Shortly after the Schrems II decision, the Irish Data Protection Commission (IDPC) issued a preliminary draft decision against Facebook that proposed to invalidate the company’s SCCs, largely on the same grounds that the CJEU used when invalidating the Privacy Shield. This matter is still pending, but a decision from the IDPC is expected imminently, with the worst-case result being an order that Facebook suspend all transatlantic data transfers that depend upon SCCs. Narrowly speaking, the IDPC decision only immediately affects Facebook. However, if the draft decision is finalized, the SCCs of every other firm that transfers data across the Atlantic may be subject to invalidation under the same legal reasoning.
Although this increasingly restrictive legal environment for data flows has been building for years, the recent problems are increasingly breaking into public view, as national DPAs grapple with the language of the GDPR and the Schrems decisions. The Hamburg DPA recently issued a public warning that the use of the popular video-conference application Zoom violates GDPR. The Portuguese DPA issued a resolution forbidding its National Institute of Statistics from transferring census data to the U.S.-based Cloudflare, because the SCCs in the contract between the two entities were deemed insufficient in light of Schrems II.
The European Data Protection Supervisor has initiated a program to “monitor compliance of European institutions, bodies, offices and agencies (EUIs) with the ‘Schrems II’ Judgement.” As part of this program, it opened an investigation into Amazon and Microsoft in order to determine if Microsoft’s Office 365 and the cloud-hosting services offered by both Amazon and Microsoft are compatible with GDPR post-Schrems II. Max Schrems, who brought the original complaint against Facebook, has through his privacy-activist group submitted at least 100 complaints as of August 2020 alone, which will undoubtedly result in scores of cases across multiple industries.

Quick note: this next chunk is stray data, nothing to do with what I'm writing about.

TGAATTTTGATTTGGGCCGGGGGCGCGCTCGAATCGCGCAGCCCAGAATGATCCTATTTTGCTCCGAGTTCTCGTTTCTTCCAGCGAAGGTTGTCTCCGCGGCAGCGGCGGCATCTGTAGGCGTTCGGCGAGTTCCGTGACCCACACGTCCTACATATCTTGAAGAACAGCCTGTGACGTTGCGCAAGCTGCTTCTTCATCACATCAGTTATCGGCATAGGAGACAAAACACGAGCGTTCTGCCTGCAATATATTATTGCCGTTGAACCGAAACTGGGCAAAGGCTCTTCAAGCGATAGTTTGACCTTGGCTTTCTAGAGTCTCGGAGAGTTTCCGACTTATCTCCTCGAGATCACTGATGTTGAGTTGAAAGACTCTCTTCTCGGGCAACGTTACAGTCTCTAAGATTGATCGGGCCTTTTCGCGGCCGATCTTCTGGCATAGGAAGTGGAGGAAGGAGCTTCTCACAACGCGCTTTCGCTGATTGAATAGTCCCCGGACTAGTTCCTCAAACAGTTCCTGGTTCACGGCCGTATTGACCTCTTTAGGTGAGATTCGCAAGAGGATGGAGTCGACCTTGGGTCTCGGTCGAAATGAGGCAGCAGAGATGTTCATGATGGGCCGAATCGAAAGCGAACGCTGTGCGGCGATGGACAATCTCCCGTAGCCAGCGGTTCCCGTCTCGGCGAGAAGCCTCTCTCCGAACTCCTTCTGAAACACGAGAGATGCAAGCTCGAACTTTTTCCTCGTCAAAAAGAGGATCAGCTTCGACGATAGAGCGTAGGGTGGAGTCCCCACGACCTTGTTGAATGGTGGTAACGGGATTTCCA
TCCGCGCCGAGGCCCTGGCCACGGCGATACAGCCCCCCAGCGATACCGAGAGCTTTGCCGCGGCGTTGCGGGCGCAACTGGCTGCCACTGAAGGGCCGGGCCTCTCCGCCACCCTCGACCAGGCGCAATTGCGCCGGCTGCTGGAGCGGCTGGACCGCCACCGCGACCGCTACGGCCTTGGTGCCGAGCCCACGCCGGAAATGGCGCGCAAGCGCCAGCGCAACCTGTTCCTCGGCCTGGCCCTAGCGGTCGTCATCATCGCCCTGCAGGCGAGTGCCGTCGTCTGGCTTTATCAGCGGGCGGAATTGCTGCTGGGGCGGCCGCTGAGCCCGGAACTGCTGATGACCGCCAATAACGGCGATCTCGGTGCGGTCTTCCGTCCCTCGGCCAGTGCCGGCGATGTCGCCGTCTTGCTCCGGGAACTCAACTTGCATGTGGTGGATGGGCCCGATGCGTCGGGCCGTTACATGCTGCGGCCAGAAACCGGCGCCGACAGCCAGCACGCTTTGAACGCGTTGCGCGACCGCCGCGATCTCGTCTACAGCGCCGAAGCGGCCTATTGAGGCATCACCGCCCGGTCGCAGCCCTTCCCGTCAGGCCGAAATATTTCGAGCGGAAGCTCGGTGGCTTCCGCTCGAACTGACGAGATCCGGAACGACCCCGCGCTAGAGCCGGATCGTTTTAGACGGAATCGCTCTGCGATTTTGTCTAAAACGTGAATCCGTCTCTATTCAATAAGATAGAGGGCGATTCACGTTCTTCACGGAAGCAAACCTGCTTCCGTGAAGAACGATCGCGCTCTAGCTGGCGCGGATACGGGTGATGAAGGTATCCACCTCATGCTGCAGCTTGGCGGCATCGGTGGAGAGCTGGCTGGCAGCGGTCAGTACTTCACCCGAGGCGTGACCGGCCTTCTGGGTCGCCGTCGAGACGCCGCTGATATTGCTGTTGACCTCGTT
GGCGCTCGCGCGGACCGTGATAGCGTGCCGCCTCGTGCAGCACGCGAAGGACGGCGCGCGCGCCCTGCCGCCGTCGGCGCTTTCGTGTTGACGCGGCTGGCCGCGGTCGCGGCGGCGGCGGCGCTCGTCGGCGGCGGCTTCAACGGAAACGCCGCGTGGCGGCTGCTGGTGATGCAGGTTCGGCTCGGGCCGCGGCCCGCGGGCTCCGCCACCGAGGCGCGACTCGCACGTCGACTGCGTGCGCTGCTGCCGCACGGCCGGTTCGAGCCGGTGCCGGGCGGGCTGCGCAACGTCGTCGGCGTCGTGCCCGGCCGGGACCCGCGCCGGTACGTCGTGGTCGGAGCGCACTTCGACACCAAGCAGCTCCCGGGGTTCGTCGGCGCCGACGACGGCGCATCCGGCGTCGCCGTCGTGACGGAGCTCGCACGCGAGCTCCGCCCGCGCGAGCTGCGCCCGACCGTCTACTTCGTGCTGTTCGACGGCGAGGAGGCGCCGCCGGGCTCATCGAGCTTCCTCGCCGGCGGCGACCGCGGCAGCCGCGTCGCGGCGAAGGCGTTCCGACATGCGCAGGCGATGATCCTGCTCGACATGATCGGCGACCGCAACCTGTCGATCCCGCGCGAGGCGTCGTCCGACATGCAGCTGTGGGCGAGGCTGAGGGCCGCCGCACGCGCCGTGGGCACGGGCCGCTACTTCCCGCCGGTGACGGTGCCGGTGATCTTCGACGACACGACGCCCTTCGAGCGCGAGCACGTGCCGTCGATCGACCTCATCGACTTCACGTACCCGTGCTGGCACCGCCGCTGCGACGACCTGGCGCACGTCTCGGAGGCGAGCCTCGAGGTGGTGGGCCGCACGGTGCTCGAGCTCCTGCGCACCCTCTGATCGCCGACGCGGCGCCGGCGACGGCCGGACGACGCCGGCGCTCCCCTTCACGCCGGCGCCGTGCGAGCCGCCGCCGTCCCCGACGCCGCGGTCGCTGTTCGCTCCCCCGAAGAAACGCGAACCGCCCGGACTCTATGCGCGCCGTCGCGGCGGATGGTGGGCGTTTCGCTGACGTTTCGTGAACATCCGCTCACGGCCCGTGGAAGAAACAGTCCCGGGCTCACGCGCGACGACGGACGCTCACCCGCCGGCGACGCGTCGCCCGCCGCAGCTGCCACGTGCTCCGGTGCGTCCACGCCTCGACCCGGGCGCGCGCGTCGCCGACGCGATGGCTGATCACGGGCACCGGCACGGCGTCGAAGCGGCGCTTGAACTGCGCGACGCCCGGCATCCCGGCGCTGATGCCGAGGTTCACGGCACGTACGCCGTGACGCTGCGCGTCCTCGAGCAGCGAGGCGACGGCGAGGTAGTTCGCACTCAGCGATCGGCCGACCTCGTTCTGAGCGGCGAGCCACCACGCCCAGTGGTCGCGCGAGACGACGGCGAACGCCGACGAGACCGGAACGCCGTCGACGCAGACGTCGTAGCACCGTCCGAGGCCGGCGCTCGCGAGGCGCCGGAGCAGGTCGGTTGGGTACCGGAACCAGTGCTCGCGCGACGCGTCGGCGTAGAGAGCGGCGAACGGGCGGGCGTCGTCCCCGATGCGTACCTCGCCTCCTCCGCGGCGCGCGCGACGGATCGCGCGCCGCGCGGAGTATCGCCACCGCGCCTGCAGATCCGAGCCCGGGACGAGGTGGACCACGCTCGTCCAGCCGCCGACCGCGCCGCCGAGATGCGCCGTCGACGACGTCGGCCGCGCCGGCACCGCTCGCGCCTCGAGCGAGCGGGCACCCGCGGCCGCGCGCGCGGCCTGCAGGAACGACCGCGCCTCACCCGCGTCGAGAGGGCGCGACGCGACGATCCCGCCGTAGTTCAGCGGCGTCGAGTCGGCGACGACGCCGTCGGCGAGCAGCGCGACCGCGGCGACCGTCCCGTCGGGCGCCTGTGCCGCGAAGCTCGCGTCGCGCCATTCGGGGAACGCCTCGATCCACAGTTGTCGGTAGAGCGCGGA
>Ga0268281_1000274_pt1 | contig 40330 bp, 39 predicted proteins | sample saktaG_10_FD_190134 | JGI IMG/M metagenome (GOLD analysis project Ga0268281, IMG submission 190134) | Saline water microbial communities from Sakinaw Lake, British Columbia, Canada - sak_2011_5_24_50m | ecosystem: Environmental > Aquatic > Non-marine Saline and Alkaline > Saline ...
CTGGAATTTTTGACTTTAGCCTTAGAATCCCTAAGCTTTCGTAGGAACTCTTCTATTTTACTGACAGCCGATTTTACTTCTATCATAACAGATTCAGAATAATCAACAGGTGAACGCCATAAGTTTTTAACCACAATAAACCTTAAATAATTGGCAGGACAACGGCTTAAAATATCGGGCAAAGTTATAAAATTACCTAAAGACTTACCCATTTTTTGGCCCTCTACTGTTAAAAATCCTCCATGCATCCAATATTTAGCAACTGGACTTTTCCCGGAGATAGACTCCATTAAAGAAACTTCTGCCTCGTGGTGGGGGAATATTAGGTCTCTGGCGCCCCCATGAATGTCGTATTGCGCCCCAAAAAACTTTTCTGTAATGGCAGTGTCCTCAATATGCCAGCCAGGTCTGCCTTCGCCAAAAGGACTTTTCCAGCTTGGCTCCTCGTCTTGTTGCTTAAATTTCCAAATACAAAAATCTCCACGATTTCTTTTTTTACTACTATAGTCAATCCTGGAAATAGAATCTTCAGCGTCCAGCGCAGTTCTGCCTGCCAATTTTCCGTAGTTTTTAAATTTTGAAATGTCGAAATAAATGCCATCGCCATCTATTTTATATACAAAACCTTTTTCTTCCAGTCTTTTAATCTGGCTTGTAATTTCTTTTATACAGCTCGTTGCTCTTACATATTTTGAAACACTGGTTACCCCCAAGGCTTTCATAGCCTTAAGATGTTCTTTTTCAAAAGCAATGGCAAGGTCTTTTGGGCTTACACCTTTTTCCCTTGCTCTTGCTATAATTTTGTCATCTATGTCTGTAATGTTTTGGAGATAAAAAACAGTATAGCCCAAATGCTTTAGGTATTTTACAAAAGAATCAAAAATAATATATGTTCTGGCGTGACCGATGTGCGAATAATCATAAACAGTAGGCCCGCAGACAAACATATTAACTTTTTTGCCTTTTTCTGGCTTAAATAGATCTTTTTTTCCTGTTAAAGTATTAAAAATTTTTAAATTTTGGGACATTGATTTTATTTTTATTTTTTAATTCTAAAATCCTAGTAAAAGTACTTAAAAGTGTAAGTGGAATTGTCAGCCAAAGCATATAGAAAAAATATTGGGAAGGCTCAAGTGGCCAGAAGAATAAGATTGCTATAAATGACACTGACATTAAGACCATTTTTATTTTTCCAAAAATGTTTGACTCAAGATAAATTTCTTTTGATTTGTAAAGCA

The United States and European Union are currently negotiating a replacement for the Privacy Shield agreement that would allow data flows between the two economic regions to continue. But EU representatives have warned that, in order to comply with GDPR, there will likely be nontrivial legislative changes necessary in the United States, particularly in the sensitive area of national-security monitoring. In effect, the European Union and the Unites States are being forced to rethink the boundaries of national law in the context of a digital global economy.
This issue brief first reviews the relevant literature on the importance of digital trade, as well as the difficulties in adequately measuring it. One implication of these measurement difficulties is that the impact of disruptions to data flows and digital trade are likely to be far greater than even the large effects discovered through traditional measurement suggest.
We then discuss the importance of network resilience, and the productivity or quasi-productivity gains that digital networks and data flows provide. After a review of the current policy and legal challenges facing digital trade and data flows, we finally urge the U.S. and EU negotiating parties to consider longer-term trade and policy changes that take seriously the role of data flows in the world economy.
Read the full issue brief here.
TOTM We can expect a decision very soon from the High Court of Ireland on last summer’s Irish Data Protection Commission (“IDPC”) decision that placed serious . . .
We can expect a decision very soon from the High Court of Ireland on last summer’s Irish Data Protection Commission (“IDPC”) decision that placed serious impediments in the way of using “standard contractual clauses” (SCC) to transfer data across the Atlantic. That decision, coupled with the July 2020 Court of Justice of the European Union (CJEU) decision to invalidate the Privacy Shield agreement between the European Union and the United States, has placed the future of transatlantic trade in jeopardy.
TL;DR The process of writing and passing laws in the European Union primarily involves three institutions: the European Commission, the European Parliament, and the Council of the EU. The Commission proposes legislation, and the Parliament and the Council approve, amend, or reject it.
The process of writing and passing laws in the European Union primarily involves three institutions: the European Commission, the European Parliament, and the Council of the EU. The Commission proposes legislation, and the Parliament and the Council approve, amend, or reject it.
The Parliament is the EU’s legislature. It represents all EU citizens and is directly elected by them. The Council of the European Union represents the governments of the individual member states. The European Commission is the EU’s politically independent executive body responsible for drawing up proposals for new European legislation and ensuring, together with the Court of Justice, that these laws are properly applied by member states. It consists of one commissioner from each member state, for a total of 27.